Idaho National Guard develops fiscal wellness through finance counseling

Idaho National Guard develops fiscal wellness through finance counseling

Crystal Farris/Idaho Military Division Public Affairs

Capt. Ashley Thropp, who serves as a behavioral health officer for the Idaho Army National Guard and a clinical social worker for the U.S. Department of Veterans Affairs, always knew how to earn money, budget and save.

She joined the military when she was 17, always lived below her means and ate bean and cheese burritos while earning her undergraduate degree because they were cheap and easy.

Although she still lives below her means now, it was only after having her son two years ago, that Thropp realized she didn’t understand the first thing about investing.

At that time, Thropp decided to meet with one of the Idaho National Guard’s financial counselors to learn ways to invest her money, set herself up for a better retirement and plan for her son’s future.

“I just had my son and was working from home at the time,” said Thropp. “My unit had put out information about free financial counseling and I wondered if the counselors could answer some questions about how my family could make better financial choices for our future.”

Financial counseling services

The Idaho National Guard’s financial counselors help with tax assistance, offer support and counseling opportunities for credit management and provide training in money management, budgeting and home buying. They also help service members in reaching long term goals, such as emergency savings, education, buying a house and retirement.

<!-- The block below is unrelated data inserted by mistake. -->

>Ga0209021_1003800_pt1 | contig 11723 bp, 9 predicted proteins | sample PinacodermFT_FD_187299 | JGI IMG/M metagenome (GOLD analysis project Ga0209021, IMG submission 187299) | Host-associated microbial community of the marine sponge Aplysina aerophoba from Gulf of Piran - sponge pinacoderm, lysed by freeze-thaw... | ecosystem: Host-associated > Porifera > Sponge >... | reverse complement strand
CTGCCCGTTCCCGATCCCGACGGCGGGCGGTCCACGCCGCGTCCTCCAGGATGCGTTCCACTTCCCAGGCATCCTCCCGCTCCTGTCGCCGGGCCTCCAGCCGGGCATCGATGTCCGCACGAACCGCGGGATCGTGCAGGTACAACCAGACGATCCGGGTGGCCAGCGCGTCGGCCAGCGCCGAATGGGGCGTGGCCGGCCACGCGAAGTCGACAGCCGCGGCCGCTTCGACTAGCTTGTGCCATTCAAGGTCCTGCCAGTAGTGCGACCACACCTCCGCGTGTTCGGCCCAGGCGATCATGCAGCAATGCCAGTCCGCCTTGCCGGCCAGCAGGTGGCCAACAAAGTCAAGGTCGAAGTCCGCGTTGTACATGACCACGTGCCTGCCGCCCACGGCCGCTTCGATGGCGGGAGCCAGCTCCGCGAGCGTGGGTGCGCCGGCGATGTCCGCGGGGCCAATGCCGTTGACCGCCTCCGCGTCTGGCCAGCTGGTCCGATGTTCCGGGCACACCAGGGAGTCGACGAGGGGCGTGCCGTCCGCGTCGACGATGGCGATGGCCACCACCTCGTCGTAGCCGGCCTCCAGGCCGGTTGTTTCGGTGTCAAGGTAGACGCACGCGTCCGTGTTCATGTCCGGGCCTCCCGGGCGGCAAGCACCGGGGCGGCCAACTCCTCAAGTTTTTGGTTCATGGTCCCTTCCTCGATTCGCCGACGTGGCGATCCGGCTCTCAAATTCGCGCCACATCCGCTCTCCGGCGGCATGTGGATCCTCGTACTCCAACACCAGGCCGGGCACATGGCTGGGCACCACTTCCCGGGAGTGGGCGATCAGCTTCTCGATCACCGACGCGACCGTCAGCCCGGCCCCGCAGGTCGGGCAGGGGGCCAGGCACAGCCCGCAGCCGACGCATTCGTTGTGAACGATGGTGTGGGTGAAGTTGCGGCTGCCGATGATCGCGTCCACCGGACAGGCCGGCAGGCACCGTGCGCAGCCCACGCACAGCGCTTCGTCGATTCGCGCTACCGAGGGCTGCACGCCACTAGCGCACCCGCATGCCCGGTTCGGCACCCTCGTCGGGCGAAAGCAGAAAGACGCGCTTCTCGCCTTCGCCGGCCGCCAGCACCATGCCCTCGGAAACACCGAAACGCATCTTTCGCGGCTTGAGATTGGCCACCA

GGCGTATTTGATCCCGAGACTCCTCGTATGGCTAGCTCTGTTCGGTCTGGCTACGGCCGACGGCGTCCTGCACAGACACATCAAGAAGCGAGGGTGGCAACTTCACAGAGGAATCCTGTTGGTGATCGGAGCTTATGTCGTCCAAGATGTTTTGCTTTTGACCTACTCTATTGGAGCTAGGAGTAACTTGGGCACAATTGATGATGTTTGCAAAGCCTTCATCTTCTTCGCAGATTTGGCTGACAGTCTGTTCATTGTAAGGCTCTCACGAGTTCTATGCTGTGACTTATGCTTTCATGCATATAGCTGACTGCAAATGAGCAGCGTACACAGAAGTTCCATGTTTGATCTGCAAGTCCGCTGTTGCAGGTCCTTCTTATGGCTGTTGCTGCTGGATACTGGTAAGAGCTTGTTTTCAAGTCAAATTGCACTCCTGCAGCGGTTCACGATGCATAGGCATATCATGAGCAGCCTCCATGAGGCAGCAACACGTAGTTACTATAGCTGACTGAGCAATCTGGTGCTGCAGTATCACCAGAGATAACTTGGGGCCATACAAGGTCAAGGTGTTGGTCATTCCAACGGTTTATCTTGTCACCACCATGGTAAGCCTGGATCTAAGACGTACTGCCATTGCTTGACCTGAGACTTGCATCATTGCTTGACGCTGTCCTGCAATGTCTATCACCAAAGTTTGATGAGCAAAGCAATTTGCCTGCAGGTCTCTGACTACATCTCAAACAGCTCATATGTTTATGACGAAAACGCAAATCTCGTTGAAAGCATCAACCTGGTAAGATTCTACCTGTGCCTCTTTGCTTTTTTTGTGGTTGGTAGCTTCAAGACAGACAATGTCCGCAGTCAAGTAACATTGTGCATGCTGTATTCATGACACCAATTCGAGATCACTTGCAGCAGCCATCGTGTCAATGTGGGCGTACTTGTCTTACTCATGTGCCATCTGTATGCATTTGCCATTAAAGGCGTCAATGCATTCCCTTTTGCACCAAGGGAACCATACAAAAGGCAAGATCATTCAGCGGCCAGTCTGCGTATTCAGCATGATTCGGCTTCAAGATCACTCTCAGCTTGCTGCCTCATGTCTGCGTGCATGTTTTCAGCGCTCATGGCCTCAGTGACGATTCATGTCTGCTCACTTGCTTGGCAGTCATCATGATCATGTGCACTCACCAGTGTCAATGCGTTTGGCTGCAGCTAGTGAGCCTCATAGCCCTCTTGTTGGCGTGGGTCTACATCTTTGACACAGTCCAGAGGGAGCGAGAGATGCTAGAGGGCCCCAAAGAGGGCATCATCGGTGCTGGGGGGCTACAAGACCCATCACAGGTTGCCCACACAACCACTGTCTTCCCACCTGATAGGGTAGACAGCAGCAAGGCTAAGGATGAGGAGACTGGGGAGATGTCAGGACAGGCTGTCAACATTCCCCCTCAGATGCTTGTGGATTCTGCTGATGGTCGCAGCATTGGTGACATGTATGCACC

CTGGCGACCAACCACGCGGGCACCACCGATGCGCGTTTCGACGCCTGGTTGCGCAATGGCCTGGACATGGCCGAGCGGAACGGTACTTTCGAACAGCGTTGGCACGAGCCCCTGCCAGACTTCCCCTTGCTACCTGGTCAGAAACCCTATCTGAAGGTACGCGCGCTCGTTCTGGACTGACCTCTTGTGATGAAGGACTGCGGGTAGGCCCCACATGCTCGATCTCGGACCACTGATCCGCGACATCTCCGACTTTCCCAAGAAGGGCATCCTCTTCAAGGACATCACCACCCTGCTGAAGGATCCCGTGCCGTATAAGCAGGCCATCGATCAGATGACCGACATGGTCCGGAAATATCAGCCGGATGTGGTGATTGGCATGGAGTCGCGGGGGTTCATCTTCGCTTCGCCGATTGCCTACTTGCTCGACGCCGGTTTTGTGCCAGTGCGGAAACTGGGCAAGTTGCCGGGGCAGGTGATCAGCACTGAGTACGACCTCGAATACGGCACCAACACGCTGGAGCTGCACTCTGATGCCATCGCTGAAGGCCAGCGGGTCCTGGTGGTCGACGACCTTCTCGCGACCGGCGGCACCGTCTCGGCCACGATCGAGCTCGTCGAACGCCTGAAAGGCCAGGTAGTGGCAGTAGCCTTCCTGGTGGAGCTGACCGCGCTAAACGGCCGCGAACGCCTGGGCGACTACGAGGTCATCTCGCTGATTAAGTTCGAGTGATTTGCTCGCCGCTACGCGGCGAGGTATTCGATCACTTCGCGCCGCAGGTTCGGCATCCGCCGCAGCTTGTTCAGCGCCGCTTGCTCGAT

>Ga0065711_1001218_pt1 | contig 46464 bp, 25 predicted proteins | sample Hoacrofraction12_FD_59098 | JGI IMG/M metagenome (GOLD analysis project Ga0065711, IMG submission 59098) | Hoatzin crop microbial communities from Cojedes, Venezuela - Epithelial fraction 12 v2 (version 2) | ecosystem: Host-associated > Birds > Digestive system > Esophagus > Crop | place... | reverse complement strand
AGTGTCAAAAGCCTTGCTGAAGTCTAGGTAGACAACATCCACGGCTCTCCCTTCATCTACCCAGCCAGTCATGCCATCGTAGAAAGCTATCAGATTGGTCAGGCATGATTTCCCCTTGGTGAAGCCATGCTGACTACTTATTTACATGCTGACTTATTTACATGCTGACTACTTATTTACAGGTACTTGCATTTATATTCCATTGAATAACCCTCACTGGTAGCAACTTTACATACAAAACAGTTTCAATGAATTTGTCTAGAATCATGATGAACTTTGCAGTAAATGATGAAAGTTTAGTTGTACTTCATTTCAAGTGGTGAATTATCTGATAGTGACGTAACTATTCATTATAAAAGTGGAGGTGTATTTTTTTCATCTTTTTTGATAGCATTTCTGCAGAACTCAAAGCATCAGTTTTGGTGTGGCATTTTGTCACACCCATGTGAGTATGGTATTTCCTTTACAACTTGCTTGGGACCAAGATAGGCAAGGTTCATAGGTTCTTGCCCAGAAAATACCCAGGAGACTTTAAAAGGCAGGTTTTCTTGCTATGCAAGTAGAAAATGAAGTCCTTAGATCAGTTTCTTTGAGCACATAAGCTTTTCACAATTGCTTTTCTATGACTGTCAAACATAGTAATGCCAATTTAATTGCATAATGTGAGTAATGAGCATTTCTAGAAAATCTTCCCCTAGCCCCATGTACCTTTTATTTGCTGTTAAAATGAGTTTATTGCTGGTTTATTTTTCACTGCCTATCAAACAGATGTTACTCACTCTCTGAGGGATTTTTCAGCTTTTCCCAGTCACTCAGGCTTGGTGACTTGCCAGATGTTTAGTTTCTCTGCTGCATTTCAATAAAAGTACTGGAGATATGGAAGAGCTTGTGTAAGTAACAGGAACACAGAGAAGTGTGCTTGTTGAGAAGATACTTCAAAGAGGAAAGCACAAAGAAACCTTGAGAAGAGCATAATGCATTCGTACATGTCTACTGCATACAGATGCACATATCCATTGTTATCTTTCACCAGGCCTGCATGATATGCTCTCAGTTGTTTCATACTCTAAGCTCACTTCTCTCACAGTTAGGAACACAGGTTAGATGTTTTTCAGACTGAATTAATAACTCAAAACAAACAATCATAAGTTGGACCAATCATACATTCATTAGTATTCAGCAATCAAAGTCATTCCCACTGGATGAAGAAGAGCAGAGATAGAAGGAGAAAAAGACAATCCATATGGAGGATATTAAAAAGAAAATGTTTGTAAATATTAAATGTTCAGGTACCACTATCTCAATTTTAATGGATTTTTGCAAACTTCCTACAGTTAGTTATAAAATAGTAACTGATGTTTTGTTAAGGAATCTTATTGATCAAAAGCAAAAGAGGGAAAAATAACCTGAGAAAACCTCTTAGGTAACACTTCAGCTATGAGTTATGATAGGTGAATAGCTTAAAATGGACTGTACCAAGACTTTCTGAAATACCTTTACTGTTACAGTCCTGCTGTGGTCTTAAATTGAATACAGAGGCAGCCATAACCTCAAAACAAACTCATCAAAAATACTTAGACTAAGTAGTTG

“Just like we need to see a medical professional for our annual check-ups, it’s a good idea to see a financial professional to ensure a financial fit future,” said Jennifer Wood, a personal finance counselor with the Idaho National Guard.

Statistically, Wood said financial issues are reported in the top three areas where service members struggle the most. Since a service member’s financial problems affect their military readiness, the Idaho National Guard provides free financial counseling and services through Accredited Financial Counselors, like Wood, who are available to all branches of the military, their family members, Gold Star families and veterans within 180 days of transitioning out of the military.

Initial financial appointments take approximately an hour and can be conducted in person, over the phone or by video conference. During that time, a financial counselor will get to know a person’s financial situation, gather information and develop a plan forward.

“Together we identify where they are and where they want to be financially in the future,” said Wood. “Setting future financial goals gives the client somewhere to allocate money. The goals are identified, labeled and achieved by monthly allocations.”

Making a return on her investment

During Thropp’s visit with the financial counselor, she said they discussed the five basic TSP funds, the Lifecycle funds and how Thropp felt about investment risk.

“The financial counselor talked me through each of the different TSP funds, how they work and about risk tolerance,” said Thropp. “I learned how choosing a different fund could mean I take more risk with my investment, but the gain is significantly better. She also helped me come up with some investment percentages that I was comfortable with and that made sense to me.”

After her meeting with the financial counselor, Thropp chose to move her TSP funds from the G fund to more aggressive C and S options. Thropp said she is pleased that her retirement investment grew after only several months.